The first proposals for optical imaging suggested a mathematical approach (e.g., backprojection algorithm) that is similar to that used to generate X-ray computerized tomography images. Light from a pulsed laser is incident on the specimen at a source position and is detected at a detector strategically placed at a point to receive transmitted photons. It is assumed that the earliest arriving photons (the so-called "ballistic photons") travel in a straight line between the source and detector, and the transmitted intensity is used in a mathematical reconstruction algorithm. In effect, only unscattered incident waves are considered as being useful for forming an image of any objects embedded in the specimen and, accordingly, techniques are employed to eliminate scattered light from the detection process, such as arranging a detector with "fast gating time" to only process the earliest arriving photons. However, since it is known that the ballistic photons are attenuated exponentially, if the specimen has a thickness exceeding a predetermined value, imaging is virtually impossible in many practical situations.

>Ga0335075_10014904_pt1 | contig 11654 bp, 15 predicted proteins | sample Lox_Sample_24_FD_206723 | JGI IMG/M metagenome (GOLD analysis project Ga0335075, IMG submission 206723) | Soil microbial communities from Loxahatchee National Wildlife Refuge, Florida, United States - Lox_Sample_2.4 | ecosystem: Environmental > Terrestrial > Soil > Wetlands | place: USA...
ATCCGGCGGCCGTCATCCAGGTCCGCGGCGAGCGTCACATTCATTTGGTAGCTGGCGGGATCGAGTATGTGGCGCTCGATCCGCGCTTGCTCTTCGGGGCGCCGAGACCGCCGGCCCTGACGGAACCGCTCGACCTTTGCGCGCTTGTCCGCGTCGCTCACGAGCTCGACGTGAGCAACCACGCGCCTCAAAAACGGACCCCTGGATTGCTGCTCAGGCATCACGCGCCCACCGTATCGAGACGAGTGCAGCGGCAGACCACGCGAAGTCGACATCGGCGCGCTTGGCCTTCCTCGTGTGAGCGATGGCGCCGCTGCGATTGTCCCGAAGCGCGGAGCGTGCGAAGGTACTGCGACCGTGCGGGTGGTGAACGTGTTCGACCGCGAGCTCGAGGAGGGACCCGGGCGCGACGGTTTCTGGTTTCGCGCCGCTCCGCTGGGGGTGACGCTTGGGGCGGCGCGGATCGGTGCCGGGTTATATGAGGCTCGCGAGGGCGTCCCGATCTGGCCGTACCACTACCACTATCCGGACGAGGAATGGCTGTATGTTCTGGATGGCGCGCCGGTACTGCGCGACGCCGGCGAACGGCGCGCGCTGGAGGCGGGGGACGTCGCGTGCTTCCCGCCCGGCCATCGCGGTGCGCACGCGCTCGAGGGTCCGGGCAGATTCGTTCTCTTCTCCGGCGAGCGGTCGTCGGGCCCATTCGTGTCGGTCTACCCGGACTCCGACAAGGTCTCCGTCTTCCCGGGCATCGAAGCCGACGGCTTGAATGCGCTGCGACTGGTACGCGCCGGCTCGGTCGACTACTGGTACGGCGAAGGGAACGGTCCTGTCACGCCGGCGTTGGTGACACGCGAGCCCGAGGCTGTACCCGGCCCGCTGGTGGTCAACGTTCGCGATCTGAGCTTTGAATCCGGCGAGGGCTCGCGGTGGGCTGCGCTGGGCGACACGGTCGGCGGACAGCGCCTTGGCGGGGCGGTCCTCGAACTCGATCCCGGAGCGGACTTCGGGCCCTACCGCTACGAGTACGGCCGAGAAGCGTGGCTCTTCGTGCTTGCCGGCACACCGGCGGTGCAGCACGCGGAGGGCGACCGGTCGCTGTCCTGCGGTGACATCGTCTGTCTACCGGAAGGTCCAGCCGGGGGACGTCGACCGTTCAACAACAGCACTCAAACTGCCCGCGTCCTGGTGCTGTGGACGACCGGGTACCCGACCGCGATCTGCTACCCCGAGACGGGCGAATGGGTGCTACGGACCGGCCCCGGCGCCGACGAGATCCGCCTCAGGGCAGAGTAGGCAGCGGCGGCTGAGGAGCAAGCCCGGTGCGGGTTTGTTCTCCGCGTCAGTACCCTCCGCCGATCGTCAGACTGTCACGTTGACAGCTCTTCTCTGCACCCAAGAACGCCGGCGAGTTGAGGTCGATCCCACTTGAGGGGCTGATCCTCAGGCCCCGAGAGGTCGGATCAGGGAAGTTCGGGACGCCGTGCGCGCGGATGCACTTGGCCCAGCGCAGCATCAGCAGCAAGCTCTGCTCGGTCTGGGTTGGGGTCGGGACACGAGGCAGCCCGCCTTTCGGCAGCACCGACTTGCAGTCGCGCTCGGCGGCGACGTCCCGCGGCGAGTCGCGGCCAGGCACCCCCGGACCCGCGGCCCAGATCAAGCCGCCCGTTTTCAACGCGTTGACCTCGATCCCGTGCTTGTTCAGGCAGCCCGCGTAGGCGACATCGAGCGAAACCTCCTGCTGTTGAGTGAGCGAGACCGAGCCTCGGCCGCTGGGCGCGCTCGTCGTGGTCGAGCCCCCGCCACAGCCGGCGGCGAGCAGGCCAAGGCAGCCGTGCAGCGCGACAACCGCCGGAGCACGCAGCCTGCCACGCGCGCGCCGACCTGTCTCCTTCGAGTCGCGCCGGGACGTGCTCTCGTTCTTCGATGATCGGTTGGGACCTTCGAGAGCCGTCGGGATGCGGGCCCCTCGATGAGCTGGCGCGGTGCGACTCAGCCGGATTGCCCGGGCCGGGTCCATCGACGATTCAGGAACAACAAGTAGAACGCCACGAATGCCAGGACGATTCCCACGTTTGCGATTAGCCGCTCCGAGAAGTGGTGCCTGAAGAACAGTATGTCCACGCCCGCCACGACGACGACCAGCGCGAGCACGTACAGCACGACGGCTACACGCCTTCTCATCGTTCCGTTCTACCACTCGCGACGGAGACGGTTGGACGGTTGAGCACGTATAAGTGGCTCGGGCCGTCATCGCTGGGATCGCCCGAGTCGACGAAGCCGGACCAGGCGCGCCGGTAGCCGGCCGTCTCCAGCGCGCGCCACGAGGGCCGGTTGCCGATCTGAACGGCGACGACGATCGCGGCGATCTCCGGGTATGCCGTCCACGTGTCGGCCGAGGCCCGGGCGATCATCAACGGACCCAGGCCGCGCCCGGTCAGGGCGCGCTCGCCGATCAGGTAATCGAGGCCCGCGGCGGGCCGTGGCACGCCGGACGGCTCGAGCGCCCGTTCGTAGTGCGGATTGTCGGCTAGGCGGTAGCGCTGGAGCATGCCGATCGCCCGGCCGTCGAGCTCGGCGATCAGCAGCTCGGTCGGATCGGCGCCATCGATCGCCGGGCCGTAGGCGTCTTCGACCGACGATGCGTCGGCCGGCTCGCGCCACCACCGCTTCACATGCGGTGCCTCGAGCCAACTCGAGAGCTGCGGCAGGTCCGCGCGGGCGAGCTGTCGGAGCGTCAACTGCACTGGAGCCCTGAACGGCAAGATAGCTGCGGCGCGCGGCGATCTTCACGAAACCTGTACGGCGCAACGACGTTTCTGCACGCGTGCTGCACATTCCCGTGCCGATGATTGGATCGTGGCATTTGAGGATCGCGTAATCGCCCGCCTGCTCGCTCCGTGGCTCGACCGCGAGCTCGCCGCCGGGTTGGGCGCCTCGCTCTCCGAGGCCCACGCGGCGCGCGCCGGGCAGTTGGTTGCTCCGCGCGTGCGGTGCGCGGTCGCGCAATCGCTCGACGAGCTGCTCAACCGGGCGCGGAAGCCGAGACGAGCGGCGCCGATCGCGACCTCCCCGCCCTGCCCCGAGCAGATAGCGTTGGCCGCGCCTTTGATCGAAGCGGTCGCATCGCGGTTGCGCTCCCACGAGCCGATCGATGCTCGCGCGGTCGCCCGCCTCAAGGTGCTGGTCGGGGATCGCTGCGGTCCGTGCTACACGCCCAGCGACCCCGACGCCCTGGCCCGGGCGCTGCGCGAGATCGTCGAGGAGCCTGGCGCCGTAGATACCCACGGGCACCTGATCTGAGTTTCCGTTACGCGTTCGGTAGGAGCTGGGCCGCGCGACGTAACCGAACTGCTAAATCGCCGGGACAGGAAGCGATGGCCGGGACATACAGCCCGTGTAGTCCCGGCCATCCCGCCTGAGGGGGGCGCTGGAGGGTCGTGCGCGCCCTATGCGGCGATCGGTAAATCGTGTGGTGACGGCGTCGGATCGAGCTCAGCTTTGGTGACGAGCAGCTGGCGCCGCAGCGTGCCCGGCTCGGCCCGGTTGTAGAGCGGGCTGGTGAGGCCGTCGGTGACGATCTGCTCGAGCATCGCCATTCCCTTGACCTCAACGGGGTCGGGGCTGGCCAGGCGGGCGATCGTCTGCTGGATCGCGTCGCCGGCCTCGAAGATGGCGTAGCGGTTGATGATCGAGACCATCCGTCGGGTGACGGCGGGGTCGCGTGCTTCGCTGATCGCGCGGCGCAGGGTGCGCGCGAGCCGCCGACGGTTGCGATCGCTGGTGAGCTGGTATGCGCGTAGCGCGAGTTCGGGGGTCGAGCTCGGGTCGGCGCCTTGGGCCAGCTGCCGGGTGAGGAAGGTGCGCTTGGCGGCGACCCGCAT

The latest proposals for optical imaging are now directed toward imaging systems which use scattered and diffused radiation to reconstruct a representation of the interior of a specimen. Representative of prior art in this field is U.S. Pat. No. 5,070,455 issued to Singer et al (Singer) on Dec. 3, 1991. The system disclosed by Singer uses radiation, such as photons or other particles, which will be scattered to a significant degree by the internal structure of a specimen. In the system, a specimen is irradiated and measurements of the attenuated and scattered radiation are effected at a number of points along the exterior of the specimen. It has been determined by Singer that such measurements are sufficient to determine the scattering and attenuation properties of the various regions inside the specimen. In accordance with the disclosure of Singer, the interior of the specimen is modeled as an array of volume elements ("voxels"). Each voxel in the model of the specimen has scattering and attenuation properties which are represented by numerical parameters that can be mapped so as to generate several images of the interior of the specimen.